TITLE:A Blind Spot For Boys
PUBLICATION:Published August 12th 2014 by Little, Brown Books for Young Readers
GENRE: YA > Contemporary | Romance
PAGES: 336pages (Hardcover)
SOURCE: e-arc via publisher (netgalley)
RATING: 4 ★★★★
You can buy the Book here:
BLURB FROM GOODREADS:
Shana Wilde has always had a blind spot for boys. Can she trust the one who’s right in front of her?
Shana is officially on a Boy Moratorium. After a devastating breakup, she decides it’s time to end the plague of Mr. Wrongs and devote herself to her true passion: photography.
Enter Quattro, the undeniably intriguing lacrosse player who slams into Shana one morning in Seattle. Sparks don’t simply fly; they ignite—and so does Shana’s interest. But just as she’s about to rethink her ban on boys, she receives crushing news: Her dad is going blind.
Shana and her parents vow to make the most of the time her father has left to see, so they plan a photo safari to Machu Picchu. But even as Shana travels away from Quattro, she can’t get him out of her mind.
Love and loss, humor and heartbreak collide in this new novel from acclaimed author Justina Chen (North of Beautiful).
“Maybe that’s all we’re supposed to do after we’ve taken a spill: brush ourselves off, get back on our feet. No fuss. No blame. Just soldier on.”
Warm fuzzies all over. Justina Chen is a foreign author to me and honestly, after reading A Blind Spot for Boys, I don’t understand why I haven’t read any other of her works yet! When I finished the novel, I felt rejuvenated. I was transported to Machu Picchu without even moving a foot. That’s how vivid Justina Chen’s writing is.
Shana just got out of a bad break up. And when I say bad, I meant the messy-and-painful kind of bad. Dom really hurt her and her way of coping up is dating a lot of guys then just tossing them at the side. Now this kind of attitude will annoy me for sure, but I just really felt sorry for Shana. First of all, I’m a girl.. I UNDERSTAND. Second, she’s just sixteen!! Too young to be hurt like that by an older guy. So even though I don’t agree with all her decisions, I kind of understand. And then.. Quattro came along.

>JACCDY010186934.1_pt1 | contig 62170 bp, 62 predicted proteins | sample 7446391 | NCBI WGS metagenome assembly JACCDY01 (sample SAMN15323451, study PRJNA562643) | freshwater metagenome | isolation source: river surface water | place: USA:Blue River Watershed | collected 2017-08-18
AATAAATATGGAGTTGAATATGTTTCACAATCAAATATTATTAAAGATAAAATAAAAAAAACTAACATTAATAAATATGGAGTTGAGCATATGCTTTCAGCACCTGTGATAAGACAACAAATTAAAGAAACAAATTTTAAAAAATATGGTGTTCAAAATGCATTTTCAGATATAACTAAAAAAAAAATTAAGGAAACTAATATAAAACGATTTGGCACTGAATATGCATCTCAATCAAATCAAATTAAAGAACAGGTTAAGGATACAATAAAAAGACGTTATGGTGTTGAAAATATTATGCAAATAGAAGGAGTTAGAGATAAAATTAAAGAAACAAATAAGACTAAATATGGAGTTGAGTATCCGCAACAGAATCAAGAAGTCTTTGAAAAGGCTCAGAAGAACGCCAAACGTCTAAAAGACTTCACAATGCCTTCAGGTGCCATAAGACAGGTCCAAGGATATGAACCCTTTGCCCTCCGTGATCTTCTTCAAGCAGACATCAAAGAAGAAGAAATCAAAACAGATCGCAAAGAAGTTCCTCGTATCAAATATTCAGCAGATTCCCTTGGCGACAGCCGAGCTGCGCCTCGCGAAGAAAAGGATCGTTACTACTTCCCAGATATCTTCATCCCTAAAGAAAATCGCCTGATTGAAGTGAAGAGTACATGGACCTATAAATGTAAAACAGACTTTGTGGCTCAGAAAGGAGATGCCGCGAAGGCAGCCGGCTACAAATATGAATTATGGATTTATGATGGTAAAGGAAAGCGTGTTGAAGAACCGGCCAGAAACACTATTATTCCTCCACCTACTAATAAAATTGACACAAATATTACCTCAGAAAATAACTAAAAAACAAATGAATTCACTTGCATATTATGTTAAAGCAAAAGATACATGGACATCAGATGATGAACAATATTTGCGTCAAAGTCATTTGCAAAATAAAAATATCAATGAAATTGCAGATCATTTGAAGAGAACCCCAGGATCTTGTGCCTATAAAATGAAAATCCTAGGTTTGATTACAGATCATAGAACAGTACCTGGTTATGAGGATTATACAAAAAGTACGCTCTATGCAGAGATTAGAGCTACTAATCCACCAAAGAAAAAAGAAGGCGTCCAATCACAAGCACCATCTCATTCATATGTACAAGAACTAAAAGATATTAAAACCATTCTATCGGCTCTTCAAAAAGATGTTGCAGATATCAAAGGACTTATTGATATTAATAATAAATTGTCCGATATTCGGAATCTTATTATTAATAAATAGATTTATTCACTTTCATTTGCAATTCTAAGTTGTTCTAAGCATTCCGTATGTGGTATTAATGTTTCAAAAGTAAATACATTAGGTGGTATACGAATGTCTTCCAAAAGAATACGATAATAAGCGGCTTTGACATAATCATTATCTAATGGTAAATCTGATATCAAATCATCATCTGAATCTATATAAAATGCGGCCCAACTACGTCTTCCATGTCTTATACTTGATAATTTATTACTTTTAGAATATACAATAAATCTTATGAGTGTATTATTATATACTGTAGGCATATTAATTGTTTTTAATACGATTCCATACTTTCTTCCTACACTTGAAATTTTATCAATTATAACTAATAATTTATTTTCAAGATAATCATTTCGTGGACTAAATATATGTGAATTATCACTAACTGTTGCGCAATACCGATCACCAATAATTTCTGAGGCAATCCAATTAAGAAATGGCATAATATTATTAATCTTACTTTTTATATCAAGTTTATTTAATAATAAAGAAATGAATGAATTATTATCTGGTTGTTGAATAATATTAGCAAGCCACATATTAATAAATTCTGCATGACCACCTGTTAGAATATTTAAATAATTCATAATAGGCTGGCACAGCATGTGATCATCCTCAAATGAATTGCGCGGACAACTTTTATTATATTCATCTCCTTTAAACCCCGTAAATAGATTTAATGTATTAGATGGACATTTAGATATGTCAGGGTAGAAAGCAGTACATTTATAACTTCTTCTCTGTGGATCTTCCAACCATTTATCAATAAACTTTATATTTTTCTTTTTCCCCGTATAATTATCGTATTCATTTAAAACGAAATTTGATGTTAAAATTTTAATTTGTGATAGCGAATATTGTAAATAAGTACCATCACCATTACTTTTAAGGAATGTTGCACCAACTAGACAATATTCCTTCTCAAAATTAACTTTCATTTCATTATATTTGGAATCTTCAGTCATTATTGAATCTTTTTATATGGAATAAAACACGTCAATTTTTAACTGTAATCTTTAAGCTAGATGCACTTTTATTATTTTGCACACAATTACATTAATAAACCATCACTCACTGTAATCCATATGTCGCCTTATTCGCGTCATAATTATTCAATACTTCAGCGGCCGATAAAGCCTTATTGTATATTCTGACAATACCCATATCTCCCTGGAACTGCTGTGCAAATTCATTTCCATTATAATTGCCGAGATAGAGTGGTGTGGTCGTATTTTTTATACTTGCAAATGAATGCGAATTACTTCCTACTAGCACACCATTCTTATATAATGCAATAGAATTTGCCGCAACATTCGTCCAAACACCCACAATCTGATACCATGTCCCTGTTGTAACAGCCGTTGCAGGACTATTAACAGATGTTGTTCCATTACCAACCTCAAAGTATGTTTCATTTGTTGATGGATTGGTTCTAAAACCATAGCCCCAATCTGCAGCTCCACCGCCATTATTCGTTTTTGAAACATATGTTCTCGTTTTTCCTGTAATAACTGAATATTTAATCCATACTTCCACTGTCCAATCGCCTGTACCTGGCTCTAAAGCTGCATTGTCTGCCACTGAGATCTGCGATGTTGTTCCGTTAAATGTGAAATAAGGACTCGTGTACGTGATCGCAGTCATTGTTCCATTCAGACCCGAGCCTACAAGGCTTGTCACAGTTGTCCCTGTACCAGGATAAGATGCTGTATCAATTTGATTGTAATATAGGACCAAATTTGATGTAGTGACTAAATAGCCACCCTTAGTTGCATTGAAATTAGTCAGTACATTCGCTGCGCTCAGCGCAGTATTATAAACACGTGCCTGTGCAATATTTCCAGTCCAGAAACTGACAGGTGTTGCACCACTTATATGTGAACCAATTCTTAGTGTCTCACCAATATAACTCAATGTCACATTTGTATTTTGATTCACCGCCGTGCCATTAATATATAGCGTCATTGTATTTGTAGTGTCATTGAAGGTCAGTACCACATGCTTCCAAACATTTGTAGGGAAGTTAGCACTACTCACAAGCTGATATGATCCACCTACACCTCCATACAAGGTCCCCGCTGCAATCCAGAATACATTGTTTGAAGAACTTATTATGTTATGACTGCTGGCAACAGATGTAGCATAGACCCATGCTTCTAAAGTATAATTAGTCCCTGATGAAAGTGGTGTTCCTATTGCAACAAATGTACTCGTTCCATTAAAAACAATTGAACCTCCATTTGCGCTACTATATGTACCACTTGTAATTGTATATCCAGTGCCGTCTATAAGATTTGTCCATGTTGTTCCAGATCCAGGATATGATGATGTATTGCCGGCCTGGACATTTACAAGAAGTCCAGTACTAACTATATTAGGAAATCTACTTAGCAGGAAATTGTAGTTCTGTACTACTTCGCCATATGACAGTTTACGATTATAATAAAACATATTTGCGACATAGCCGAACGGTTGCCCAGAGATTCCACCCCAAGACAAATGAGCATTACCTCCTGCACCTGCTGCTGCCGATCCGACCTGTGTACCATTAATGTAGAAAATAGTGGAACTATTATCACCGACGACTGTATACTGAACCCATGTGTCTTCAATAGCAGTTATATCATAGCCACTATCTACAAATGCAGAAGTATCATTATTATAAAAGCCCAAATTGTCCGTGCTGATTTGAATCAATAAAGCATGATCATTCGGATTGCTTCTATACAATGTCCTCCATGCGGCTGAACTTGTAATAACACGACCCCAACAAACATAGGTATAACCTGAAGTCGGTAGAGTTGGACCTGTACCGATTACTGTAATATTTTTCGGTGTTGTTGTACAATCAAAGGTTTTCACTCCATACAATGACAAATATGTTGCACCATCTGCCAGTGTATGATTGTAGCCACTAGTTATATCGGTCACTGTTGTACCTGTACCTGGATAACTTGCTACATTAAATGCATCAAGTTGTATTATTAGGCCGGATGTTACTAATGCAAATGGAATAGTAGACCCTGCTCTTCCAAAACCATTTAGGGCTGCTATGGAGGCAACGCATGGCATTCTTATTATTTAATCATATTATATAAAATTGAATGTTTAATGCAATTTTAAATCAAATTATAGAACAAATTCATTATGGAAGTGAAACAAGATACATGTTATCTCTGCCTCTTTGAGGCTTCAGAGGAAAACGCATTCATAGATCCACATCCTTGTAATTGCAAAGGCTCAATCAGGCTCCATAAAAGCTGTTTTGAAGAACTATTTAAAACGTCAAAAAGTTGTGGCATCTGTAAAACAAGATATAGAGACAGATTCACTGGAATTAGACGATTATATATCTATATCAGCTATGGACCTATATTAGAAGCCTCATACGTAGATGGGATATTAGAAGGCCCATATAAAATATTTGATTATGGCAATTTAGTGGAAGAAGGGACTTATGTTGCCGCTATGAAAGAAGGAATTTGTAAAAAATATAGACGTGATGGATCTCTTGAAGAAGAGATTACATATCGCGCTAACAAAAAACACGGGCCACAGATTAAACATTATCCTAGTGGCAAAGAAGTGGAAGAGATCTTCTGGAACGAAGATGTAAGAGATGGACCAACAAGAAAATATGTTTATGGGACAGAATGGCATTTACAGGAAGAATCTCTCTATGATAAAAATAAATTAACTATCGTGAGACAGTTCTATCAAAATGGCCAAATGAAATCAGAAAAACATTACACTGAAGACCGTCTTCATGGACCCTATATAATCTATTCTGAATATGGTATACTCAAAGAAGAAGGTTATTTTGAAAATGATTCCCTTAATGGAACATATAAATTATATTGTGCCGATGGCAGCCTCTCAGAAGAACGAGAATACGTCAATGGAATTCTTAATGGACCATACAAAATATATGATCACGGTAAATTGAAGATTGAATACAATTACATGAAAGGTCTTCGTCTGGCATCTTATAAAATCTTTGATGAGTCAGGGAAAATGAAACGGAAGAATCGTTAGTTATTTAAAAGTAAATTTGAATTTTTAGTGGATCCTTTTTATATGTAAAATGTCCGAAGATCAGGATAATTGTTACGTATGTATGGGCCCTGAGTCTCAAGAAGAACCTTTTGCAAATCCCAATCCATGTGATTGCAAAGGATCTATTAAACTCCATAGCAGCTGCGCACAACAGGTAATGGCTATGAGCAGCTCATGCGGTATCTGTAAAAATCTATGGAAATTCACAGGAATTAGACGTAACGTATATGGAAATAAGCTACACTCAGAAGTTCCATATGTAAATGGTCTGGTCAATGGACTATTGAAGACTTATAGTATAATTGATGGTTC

The characters were great, I really loved Shana. I was suprised on how much I relate her. It’s a different story when it comes to Quattro though. Yes, he is swoony.. but I did not really feel that connected to him. Grace and the others are golden! They’re very real to me. Shana’s parents are exceptional. This is one of those YA Contemporary that both of the parents are actually alive! And even though there are tragedies that keeps hitting them, how they responded is very realistic. I really love that each one of the characters has their own backstories that are meaningful and inspirational. You will not help but be moved.
It’s true that readers might think that this book is just about a girl trying to move on from a bad breakup and went all boy-crazy based on the cover, but believe me when I say that it’s so much more than that. It’s about growing up, heartbreak, opening up and standing up again when life keeps hitting you, hard. Justina Chen is a brilliant writer! Not just because of her gorgeous writing or her way of making me swoon, but because with a novel with approximately 300 pages, she inspired me, made me experience the beauty of Machu Picchu and made me believe that love isn’t easy but.. it’s worth it!
You can listen HERE!
What do you want from me by Adam Lambert
Someone Like You by Adele
Breaking Up Is Hard to Do by Neil Sedaka
Since U Been Gone by Kelly Clarkson
We Are Never Ever Getting Back Together by Taylor Swift
Hit the Road Jack (Originally Performed by Ray Charles)
Car Crash by Matt Nathanson
Best Days of Your Life by Kellie Pickler
All by Myself by Eric Carmen
Beauty In The World by Macy Gray
Justina Chen is an award-winning novelist for young adults whose books include A Blind Spot for Boys, Return to Me, and North of Beautiful (a Best Book of the Year by Kirkus and Barnes & Noble). Her other novels are Girl Overboard (a Junior Library Guild premiere selections) and Nothing but the Truth (and a few white lies), which won the Asian Pacific American Award for Literature.
A passionate advocate of teen advocacy, Justina co-founded readergirlz, a cutting-edge literacy and social media project for teens, which won the National Book Foundation’s Prize for Innovations in Reading.
When she isn’t writing for teens, Justina is an executive communications strategista. That’s a fancy way of saying that she helps leaders tell their stories at companies like Disney and AT+T, NASDAQ and Microsoft. What she enjoys best is trekking the world with her two compadres, her teen kids.